# Why is the electric energy density in classical electromagnetism underspecified?

• Fundilistik
In summary, the electric energy in the universe caused by an electric field is derived as 595, but how come you can differentiate with respect to volume and say that the electric energy density is http://farside.ph.utexas.edu/teaching/em/lectures/img1262.png? After all, to come up with eq. 594, they had to make it a definite integral over all space so that the left term (in eq. 593) would converge to 0, and in order to do say the latter, wouldn't it have to be an indefinite integral?Analogously, the integral from negative infinity to infinity of x/(x4 + 1) is
Fundilistik
http://farside.ph.utexas.edu/teaching/em/lectures/node56.html

By equation 595, electric energy in the universe caused by an electric field is derived as http://farside.ph.utexas.edu/teaching/em/lectures/img1261.png. However, how come you can differentiate with respect to volume and say that the electric energy density is http://farside.ph.utexas.edu/teaching/em/lectures/img1262.png? After all, to come up with eq. 594, they had to make it a definite integral over all space so that the left term (in eq. 593) would converge to 0, and in order to do say the latter, wouldn't it have to be an indefinite integral?
Analogously, the integral from negative infinity to infinity of x/(x4 + 1) is 0, but you cannot say that the function is equal to 0 for all x.
-Jim

PS: sorry i don't know how to use LaTeX and this post is kind of unclear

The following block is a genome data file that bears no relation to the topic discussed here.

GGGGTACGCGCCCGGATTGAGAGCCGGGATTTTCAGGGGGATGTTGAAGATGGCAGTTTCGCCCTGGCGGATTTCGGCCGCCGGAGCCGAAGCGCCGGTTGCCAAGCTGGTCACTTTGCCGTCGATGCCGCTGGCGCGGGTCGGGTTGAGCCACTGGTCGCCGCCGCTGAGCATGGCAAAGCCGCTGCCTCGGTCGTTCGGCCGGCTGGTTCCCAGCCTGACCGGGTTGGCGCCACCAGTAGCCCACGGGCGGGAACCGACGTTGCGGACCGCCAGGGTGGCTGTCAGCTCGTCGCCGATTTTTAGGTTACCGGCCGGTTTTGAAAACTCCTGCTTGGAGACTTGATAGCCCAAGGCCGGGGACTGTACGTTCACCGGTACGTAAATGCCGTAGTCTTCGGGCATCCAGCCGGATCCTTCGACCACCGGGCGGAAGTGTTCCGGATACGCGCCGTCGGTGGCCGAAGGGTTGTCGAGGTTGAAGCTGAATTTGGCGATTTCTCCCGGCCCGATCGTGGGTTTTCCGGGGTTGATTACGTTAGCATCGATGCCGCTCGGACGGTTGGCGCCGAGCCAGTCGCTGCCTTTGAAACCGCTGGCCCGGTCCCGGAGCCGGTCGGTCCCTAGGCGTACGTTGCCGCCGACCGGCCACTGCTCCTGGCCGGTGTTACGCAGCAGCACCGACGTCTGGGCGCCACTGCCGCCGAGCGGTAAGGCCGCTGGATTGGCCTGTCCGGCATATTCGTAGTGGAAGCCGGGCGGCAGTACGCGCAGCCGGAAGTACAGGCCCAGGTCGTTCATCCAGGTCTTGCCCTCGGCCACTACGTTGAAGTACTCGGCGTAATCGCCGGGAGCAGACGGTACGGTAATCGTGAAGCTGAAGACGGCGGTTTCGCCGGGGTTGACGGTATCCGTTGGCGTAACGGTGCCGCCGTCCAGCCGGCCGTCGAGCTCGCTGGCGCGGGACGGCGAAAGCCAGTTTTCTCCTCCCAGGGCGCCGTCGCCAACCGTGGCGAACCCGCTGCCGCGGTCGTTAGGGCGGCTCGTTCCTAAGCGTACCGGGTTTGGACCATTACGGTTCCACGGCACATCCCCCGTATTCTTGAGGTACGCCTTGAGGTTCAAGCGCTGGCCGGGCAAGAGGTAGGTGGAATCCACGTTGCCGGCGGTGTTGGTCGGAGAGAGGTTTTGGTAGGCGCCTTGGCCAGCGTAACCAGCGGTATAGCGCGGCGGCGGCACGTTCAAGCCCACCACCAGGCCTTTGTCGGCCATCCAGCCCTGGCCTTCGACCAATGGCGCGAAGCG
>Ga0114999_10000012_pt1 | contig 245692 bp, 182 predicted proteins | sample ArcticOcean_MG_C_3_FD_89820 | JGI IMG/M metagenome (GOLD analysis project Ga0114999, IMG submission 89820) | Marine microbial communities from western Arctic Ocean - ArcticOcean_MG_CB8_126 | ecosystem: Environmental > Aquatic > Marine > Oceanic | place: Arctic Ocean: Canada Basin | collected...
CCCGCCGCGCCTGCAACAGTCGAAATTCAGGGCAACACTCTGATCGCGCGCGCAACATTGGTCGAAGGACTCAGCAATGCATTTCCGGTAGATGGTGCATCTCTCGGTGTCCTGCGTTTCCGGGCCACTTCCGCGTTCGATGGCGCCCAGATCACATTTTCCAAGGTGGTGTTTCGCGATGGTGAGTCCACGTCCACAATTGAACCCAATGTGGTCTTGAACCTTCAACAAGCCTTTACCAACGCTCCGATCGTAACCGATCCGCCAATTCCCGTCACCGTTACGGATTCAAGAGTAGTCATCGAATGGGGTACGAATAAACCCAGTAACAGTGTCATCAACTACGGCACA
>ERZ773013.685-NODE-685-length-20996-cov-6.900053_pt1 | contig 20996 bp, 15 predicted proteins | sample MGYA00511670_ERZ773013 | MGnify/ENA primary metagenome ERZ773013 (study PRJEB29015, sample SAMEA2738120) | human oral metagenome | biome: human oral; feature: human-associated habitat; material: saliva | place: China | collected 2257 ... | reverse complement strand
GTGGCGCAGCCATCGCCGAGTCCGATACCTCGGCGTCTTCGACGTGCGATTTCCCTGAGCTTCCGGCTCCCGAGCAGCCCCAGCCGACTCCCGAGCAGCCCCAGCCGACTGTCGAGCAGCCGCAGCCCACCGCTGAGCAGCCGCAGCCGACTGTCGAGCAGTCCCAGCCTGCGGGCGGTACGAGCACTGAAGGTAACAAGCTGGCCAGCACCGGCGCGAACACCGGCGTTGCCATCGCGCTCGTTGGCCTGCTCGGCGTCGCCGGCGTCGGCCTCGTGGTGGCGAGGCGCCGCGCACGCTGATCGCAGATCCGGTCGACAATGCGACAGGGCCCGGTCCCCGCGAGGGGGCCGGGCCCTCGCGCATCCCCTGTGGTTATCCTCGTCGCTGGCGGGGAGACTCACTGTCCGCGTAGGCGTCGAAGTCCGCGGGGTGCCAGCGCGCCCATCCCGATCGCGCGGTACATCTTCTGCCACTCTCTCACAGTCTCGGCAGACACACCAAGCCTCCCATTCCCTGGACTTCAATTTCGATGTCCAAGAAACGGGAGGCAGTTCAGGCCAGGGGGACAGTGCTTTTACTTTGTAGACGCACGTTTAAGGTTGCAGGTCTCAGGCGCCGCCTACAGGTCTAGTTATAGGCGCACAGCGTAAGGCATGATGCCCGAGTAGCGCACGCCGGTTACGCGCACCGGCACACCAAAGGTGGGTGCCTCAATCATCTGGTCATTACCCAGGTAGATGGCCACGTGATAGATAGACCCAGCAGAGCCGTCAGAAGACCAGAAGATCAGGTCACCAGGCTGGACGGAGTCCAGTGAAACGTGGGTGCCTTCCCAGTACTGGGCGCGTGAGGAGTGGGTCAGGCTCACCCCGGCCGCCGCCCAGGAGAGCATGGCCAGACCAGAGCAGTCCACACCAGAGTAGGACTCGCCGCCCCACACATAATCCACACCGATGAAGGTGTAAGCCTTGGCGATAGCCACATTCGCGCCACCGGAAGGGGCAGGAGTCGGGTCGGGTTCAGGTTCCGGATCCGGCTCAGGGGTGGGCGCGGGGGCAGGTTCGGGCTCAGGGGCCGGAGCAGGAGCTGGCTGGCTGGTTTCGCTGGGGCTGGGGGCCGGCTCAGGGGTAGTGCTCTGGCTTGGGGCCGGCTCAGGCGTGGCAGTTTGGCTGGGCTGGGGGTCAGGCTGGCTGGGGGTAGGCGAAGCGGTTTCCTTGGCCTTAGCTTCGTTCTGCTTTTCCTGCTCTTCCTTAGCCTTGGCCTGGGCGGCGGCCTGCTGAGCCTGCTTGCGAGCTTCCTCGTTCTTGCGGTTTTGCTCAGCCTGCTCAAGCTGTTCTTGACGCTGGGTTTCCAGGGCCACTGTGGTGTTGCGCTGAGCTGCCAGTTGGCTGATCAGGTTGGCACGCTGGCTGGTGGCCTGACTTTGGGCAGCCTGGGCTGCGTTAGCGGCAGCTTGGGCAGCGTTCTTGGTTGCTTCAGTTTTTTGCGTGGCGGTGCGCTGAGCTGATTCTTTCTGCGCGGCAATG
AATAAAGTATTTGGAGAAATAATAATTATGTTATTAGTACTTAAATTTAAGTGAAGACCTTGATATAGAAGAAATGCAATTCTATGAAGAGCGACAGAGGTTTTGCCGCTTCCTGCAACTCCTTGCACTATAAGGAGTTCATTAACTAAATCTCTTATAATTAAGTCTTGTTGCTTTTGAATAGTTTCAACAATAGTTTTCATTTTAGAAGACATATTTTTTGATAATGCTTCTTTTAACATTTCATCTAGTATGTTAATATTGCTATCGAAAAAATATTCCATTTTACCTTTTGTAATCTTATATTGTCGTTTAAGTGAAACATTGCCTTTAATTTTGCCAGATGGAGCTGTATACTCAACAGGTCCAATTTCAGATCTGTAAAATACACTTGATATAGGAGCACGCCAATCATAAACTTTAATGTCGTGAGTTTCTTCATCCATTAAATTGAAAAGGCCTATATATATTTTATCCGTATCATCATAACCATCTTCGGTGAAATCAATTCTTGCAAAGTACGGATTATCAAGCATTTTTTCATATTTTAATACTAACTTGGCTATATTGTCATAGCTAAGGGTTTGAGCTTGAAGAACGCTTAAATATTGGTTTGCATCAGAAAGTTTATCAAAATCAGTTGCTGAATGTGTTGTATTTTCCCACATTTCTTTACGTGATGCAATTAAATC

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I think you are right.

I checked in an old textbook, which says that 595 is a (reasonable) definition that can't be derived from integral equations like 594.

It also reports that is a questioned definition. Somebody think that try to define an energy density of an electrostatic field is like try to define a density of beautifulness in a painting masterpiece.

I don't really understand the confusion here. Whenever you have an integral over some volume the integrand is by definition a density. If the result of the integral has units of mass then the integrand has units of mass/volume and is a mass density. If the result of the integral has units of energy then the integrand has units of energy/volume and is an energy density.

May be the confusione is due to the fact that that density function is not unique, you can just add any function whose integral is 0 on V. Among all those functions, 595 has been choosen, by definition, as energy density.

More subtle arguments could be needed in the discussion on the very possibility to define an energy density as a physical entity in this case.

you can just add any function whose integral is 0 on V

Its true and we can consider that function as some kind of constant. But it is useless and just makes our problem more complicated.

from CE book (3rd edition - Jackson):
"The expression for energy density is intuitively reasonable, since regions of high fields 'must' contain considerable energy."